“Let’s face it: we have entered an era of media convergence that makes the flow of content across multiple media channels almost inevitable.”
Henry Jenkins, “Transmedia Storytelling,” MIT Technology Review 15 January 2003.
Critic Henry Jenkins describes transmedia storytelling as “a process where integral elements of a fiction get dispersed systematically across multiple delivery channels for the purpose of creating a unified and coordinated entertainment experience. Ideally, each medium makes its own unique contribution to the unfolding of the story” (“Transmedia 202: Further Reflections,” Confessions of an Aca-Fan). While the films, comics, novels, toys, and games produced by media conglomerates emerge as prominent examples of transmedia narratives—think Star Wars, The Avengers, and Pokémon—fans have long extended popular story worlds with transmedia narratives of their own—think Star Trek, Buffy the Vampire Slayer, Doctor Who, and Harry Potter slash fan fiction, websites, art, and videos.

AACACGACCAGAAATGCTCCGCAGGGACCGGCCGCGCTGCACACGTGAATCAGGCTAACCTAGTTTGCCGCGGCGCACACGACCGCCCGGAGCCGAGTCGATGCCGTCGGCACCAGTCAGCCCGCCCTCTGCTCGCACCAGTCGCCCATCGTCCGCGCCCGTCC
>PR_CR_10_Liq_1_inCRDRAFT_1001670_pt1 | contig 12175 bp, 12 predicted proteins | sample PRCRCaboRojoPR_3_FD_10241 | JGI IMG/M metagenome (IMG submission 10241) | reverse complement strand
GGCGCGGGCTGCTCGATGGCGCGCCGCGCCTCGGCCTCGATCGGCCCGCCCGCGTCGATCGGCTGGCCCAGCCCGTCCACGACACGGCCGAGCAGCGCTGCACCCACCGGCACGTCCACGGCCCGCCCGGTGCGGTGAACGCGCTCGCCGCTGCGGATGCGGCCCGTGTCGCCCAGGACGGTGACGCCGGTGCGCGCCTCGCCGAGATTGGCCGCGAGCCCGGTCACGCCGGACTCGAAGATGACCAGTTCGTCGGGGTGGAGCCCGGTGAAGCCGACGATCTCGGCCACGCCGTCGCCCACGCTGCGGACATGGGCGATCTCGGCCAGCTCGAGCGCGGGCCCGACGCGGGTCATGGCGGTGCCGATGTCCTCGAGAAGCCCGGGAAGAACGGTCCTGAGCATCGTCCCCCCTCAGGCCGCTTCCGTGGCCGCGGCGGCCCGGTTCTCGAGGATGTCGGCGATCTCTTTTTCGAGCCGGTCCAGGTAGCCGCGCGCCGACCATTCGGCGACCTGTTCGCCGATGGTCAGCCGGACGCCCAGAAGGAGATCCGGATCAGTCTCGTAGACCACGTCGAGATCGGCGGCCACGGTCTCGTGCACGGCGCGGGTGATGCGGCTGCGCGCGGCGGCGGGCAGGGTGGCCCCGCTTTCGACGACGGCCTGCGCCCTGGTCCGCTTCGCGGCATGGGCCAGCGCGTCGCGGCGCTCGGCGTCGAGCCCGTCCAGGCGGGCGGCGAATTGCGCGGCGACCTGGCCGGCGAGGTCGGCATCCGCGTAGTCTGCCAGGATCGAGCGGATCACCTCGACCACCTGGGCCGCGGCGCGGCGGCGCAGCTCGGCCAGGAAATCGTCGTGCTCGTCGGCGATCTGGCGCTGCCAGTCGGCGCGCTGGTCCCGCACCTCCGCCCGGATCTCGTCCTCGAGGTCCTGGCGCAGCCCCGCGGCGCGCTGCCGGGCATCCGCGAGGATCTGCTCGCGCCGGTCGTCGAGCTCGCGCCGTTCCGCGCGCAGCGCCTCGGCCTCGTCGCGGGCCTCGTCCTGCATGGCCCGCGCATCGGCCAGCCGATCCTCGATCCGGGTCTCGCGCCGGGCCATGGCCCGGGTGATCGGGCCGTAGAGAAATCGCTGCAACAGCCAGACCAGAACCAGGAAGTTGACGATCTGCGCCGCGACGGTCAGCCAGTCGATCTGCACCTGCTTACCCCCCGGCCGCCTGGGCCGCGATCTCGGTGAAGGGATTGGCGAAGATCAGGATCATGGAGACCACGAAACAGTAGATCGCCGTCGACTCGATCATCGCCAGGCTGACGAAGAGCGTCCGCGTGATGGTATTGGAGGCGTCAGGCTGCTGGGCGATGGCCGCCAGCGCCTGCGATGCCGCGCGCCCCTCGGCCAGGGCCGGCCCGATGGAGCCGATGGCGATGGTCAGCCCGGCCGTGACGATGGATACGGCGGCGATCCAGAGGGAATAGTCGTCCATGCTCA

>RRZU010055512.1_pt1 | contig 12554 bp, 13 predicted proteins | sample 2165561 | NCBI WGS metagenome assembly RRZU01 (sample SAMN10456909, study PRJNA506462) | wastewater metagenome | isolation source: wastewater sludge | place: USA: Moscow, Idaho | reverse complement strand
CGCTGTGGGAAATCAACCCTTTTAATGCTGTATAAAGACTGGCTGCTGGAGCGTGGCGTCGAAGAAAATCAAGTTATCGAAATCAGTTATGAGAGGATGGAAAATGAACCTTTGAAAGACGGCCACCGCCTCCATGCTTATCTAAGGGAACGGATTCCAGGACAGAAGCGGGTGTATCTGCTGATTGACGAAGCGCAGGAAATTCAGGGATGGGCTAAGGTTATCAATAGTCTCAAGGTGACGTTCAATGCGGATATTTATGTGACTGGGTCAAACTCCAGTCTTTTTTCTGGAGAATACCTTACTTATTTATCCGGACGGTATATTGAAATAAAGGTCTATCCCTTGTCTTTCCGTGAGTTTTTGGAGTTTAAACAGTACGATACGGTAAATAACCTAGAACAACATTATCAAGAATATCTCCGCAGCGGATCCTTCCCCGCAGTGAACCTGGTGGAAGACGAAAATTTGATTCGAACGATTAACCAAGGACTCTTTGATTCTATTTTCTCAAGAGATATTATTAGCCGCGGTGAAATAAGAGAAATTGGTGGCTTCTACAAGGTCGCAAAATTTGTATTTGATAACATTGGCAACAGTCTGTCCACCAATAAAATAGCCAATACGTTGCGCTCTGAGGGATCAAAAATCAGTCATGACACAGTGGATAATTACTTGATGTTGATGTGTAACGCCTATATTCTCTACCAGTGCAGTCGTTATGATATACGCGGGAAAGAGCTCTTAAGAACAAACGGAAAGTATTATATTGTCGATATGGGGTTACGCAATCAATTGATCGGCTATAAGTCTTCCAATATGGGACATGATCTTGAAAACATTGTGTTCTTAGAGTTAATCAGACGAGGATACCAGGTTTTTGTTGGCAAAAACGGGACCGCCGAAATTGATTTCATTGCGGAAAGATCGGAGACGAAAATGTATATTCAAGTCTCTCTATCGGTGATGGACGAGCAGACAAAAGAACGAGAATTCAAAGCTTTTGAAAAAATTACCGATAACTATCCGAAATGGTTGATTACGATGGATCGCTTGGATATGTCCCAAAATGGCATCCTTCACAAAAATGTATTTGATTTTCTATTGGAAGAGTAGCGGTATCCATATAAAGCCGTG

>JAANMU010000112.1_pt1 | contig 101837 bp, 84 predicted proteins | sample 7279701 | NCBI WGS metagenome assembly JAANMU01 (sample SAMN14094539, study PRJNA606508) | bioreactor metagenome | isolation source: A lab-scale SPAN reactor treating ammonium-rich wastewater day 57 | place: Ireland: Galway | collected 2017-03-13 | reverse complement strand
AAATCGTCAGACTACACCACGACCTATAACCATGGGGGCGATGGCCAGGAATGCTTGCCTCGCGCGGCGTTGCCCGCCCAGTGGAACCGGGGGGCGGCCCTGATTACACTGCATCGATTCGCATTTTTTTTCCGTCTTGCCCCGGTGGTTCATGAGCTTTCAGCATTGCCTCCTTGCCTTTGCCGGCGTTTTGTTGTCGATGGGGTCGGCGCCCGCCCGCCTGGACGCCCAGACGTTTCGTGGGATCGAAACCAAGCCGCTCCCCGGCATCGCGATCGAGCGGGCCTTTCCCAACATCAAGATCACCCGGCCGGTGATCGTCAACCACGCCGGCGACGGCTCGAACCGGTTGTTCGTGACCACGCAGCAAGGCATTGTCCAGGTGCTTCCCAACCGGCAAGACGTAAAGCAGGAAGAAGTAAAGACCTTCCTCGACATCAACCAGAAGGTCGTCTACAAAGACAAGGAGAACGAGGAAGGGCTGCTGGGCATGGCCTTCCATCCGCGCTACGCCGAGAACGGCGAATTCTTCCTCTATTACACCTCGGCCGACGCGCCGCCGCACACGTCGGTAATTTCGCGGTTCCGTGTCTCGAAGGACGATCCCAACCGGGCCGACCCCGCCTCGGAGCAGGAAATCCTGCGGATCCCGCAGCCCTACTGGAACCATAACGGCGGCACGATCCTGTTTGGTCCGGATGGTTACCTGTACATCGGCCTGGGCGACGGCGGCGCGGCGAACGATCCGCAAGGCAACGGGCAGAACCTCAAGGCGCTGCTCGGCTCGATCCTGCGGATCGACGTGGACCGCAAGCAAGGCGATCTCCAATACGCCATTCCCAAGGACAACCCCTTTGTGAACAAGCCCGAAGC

English 440 explores the theory and practice of transmedia narrative. We will examine various definitions of “transmedia” and analyze how transmedia works tell stories. In addition to studying professionally produced transmedia works, students will read and produce fan texts. As we do so, we will investigate the relationship between industrial and grassroots creators. We will also consider the possibilities and limitations of participating in fan culture.
I assume that students taking the course are already immersed to some extent in one or more transmedia story worlds (don’t worry if you aren’t—you will be). Although I have selected foundational critical texts by Henry Jenkins, Christy Dena, Marsha Kinder, and Frank Rose, students will collectively choose creative works to analyze as a class.